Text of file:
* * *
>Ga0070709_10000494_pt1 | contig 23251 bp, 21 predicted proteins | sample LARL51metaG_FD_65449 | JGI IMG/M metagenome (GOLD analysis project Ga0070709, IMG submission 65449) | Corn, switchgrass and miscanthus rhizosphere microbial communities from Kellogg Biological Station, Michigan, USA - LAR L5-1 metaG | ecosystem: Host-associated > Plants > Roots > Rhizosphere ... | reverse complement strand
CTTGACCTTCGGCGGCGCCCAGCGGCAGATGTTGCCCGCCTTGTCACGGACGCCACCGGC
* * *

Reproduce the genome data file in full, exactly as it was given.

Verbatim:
>Ga0070709_10000494_pt1 | contig 23251 bp, 21 predicted proteins | sample LARL51metaG_FD_65449 | JGI IMG/M metagenome (GOLD analysis project Ga0070709, IMG submission 65449) | Corn, switchgrass and miscanthus rhizosphere microbial communities from Kellogg Biological Station, Michigan, USA - LAR L5-1 metaG | ecosystem: Host-associated > Plants > Roots > Rhizosphere ... | reverse complement strand
CTTGACCTTCGGCGGCGCCCAGCGGCAGATGTTGCCCGCCTTGTCACGGACGCCACCGGC